Aviation technology is moving rapidly. It can be hard to keep up with the latest and greatest technology in the field of aviation. An article in the New York Times asked, Are people ready to travel on a flight without a human pilot? People reacted in different ways. Some people shared their knowledge about the aviation industry. Many of them said that driverless cars are possible, but driverless planes sound absurd, as it is safer to be on the road than on the air. Technology is emerging in a whole new way with automation, AI, and robots. The question is, do we have the technology to run an AI-driven pilot? This will take years of R&D and testing to become fully pilotless.
Analyzing traveler behavior
Today airlines do use AI, data science, and machine learning to automate or speed up operations. It is very important for an aviation company to understand traveler demand and how to price flights. Thousands of factors affect this, like the time of the week/day when a passenger travels, holiday, seasonality, events, demographics, fuel price, etc. Analysts can use traditional statistical methods, but data science helps to get more easy and sophisticated methods to accomplish the demand analysis. Airlines can use traveler behavioral data by checking traveler’s online search data, social media chats, posts, and data from professional networking sites and finding out their chances of traveling to a specific location. PrivateJetScanner.com used machine learning-based clustering to group together many destinations based on their similarity. They considered many factors like the month of travel, time of the reservation, how long people stay at the destination, and many more. Some of the results were really surprising. For example, the cities considered ideal as a romantic destination were more often visited by single travelers, and proximity to a destination may be more important than the city itself. Festivals, events led to a rise in short term demand. Thus revenue teams can rely on event data to raise fares for a specific time period and benefit from rising demand. Many airlines use a ranking algorithm that matches historical flight bookings with event data to reveal how an event can affect traveler demand. Many people may prefer snacks and foods during their flight, but some skip their meals during traveling. Airlines must estimate how many snacks and drinks they onboard to deliver to the customers without wasting any food. Cabin waste is a serious environmental issue. Thus data scientists figured out that flight boarding early morning has very different food demands than one flying at night. Algorithms are created to predict the demands and help airlines save a significant amount of money. And do the right thing for the environment at the same time.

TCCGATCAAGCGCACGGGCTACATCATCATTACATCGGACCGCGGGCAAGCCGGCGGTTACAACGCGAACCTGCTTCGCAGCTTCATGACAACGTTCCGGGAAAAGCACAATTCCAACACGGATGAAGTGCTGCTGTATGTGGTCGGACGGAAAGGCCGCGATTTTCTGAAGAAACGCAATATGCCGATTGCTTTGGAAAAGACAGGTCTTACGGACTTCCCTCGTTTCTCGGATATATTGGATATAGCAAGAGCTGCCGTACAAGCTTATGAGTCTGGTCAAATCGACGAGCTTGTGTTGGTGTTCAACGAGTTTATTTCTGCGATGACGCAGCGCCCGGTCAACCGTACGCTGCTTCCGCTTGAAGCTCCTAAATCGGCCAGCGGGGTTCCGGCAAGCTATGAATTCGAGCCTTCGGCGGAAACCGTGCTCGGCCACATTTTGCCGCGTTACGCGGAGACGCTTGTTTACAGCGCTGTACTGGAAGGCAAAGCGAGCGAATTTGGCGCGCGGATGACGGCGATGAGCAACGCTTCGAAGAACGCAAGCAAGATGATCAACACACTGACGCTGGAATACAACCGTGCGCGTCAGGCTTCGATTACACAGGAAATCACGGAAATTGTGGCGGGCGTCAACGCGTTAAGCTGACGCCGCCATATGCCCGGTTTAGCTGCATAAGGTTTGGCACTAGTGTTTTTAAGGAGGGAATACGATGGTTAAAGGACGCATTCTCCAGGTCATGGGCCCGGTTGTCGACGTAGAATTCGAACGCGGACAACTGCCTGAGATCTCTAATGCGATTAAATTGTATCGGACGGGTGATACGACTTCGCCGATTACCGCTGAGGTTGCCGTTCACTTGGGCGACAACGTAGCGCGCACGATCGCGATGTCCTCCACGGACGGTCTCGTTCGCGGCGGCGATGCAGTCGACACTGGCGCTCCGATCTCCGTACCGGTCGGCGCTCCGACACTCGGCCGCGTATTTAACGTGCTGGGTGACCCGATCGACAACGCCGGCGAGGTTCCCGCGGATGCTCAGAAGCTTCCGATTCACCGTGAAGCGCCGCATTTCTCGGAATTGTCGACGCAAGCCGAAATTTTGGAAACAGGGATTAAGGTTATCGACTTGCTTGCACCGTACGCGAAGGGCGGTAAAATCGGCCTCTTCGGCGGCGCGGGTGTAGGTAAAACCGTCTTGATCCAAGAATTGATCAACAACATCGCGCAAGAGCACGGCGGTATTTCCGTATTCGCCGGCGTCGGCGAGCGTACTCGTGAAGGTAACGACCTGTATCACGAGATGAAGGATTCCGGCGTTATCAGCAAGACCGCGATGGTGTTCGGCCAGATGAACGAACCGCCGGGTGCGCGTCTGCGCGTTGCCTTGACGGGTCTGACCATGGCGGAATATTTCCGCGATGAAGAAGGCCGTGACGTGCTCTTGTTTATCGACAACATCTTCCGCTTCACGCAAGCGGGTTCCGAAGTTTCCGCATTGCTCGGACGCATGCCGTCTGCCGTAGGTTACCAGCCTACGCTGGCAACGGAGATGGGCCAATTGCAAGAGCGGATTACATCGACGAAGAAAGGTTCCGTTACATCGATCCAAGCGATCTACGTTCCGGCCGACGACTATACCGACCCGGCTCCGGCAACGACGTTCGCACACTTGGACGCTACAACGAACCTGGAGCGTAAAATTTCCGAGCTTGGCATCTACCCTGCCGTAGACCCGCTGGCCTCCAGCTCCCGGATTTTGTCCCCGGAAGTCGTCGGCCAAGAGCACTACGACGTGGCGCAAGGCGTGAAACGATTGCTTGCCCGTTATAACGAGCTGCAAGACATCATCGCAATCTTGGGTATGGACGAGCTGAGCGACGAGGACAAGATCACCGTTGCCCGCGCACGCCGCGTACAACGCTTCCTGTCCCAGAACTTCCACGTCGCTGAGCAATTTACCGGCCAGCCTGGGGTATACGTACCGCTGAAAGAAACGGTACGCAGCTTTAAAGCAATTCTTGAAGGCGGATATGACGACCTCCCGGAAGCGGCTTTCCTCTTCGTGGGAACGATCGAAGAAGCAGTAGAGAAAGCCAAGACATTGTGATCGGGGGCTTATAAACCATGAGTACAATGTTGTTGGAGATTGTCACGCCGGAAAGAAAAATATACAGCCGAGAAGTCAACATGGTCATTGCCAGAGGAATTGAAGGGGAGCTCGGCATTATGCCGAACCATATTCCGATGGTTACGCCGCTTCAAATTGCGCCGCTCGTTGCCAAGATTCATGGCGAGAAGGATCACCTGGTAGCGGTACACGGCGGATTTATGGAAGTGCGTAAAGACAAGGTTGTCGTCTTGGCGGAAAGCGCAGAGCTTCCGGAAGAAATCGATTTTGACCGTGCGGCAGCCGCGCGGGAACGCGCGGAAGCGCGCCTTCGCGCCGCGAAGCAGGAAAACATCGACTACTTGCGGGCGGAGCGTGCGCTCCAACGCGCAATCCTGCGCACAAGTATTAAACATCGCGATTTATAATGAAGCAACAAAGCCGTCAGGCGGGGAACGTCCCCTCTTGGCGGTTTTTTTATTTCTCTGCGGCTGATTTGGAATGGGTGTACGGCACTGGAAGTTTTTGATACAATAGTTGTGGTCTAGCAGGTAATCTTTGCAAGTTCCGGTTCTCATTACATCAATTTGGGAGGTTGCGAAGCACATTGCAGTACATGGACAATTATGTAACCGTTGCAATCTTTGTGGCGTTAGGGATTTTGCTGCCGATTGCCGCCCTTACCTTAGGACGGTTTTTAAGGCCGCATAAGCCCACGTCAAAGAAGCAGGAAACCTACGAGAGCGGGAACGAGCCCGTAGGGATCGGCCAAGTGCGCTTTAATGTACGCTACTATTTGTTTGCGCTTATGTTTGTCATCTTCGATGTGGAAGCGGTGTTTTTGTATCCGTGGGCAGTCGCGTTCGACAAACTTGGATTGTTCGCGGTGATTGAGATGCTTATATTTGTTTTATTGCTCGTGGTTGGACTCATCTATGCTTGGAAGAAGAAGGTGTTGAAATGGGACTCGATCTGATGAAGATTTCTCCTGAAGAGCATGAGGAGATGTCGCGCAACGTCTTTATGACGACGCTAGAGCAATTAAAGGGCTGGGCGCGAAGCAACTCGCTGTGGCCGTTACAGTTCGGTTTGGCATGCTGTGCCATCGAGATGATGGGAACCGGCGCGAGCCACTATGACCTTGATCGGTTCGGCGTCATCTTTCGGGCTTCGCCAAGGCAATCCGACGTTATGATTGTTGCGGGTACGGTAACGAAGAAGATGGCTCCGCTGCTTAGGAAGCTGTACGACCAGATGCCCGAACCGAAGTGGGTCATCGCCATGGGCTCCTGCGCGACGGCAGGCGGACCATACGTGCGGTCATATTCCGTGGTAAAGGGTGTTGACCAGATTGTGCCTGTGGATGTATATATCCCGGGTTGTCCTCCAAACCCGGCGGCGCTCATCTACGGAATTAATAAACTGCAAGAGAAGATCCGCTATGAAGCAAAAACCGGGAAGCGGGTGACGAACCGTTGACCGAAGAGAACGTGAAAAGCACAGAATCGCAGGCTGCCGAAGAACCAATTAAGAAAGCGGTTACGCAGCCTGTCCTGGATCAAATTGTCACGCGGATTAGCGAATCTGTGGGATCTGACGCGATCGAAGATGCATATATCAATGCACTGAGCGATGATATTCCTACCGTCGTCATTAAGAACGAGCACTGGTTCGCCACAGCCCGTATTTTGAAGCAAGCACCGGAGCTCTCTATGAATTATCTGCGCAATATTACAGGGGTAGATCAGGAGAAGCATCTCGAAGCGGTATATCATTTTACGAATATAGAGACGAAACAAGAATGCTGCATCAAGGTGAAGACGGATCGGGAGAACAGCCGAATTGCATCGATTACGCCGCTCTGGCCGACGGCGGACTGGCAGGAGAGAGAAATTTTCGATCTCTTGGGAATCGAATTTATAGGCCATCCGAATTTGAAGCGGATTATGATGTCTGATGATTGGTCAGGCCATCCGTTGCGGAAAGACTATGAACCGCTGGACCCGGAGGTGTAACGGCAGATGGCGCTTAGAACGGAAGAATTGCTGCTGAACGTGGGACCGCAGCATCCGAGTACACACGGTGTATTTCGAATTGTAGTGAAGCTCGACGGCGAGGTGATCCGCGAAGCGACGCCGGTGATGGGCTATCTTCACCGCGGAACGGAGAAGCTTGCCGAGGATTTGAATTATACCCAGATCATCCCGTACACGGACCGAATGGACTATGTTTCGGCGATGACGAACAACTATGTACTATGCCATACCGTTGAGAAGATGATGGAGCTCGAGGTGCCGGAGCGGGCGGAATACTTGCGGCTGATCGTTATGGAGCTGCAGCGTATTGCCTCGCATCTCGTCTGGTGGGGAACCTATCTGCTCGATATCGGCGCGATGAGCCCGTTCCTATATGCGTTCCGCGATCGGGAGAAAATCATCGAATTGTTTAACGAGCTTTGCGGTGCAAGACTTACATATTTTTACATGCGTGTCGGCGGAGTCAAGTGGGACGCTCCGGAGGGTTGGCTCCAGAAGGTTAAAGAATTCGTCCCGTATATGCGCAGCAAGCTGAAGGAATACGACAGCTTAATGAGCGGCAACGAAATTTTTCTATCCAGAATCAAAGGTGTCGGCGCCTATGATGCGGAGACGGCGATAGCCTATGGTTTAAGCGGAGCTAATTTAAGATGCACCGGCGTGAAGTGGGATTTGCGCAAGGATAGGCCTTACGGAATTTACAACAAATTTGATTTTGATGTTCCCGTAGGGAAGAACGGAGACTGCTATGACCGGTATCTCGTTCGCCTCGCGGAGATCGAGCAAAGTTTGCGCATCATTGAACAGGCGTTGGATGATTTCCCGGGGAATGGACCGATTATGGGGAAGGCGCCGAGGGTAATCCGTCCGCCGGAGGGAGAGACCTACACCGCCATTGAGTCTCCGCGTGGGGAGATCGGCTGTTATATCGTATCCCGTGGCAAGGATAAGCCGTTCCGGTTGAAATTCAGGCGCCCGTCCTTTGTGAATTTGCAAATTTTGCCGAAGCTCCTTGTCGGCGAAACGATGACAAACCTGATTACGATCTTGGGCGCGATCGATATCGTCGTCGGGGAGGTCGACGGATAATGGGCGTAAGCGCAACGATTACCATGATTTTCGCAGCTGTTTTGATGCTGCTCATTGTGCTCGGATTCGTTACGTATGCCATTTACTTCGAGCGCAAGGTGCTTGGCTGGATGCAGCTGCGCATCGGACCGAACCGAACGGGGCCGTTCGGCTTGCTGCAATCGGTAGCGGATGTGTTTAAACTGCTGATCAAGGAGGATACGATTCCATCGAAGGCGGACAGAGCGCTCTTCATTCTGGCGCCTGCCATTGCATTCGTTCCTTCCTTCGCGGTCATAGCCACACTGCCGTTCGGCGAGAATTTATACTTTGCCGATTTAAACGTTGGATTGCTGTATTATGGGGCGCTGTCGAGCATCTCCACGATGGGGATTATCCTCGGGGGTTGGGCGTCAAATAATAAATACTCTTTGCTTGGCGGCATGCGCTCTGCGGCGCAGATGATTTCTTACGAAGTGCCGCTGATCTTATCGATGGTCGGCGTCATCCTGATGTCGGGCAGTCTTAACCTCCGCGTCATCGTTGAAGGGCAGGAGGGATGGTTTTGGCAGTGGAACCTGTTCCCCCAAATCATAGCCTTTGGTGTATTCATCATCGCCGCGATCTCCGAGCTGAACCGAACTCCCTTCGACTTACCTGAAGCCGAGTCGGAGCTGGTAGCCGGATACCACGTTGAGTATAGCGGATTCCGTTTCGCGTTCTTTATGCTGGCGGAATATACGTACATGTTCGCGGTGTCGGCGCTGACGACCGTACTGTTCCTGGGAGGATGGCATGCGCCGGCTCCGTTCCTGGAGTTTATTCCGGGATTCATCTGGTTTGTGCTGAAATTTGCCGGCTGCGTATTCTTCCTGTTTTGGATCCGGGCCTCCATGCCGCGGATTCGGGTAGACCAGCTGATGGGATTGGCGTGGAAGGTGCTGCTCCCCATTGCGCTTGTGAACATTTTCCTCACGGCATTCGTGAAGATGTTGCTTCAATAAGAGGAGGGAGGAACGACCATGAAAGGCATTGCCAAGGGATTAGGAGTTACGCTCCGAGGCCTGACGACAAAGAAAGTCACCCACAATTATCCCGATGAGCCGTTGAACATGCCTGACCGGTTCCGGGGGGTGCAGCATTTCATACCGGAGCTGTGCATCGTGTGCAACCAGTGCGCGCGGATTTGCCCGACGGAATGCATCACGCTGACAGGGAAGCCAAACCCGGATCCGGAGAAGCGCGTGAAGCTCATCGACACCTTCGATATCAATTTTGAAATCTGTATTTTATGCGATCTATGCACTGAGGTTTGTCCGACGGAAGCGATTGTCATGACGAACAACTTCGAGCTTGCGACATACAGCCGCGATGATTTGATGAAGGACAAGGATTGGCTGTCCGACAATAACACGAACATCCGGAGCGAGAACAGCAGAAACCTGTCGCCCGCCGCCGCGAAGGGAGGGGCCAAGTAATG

The planes contribute a huge amount to the global CO2 emission due to the use of fossil fuels, and it is increasing year by year at a significant rate. Thus airlines are looking to improve their fuel efficiency. Airlines also invested a lot of money on jet fuels. Airlines need to predict how much fuel they need. The best solution was to have an analytical tool. Scientists made time series algorithms and neural networks that could produce fuel consumption forecasts based on a number of trips, fuel prices, and time periods. These new solutions reduced the time to calculate the predictions and also made them more accurate..
Biometrics and facial recognition
Today airlines also use facial recognition systems and biometric technology as a boarding option. The equipment scans travelers’ faces and matches them with photos stored in their databases, which are collected from their passports, visas. In this way, travelers can have an easy, quick, and hassle-free identification process and provide a better customer experience. Biometric gates are used by several airlines at the airport.
Airlines use data science and machine learning to evaluate passenger demand, use data insights to optimize aircraft ground handling and fueling, and improve passenger experience in the airport with biometric boarding. In this way, we can hope that the technology-driven aviation industry will be more profitable, efficient, and effective.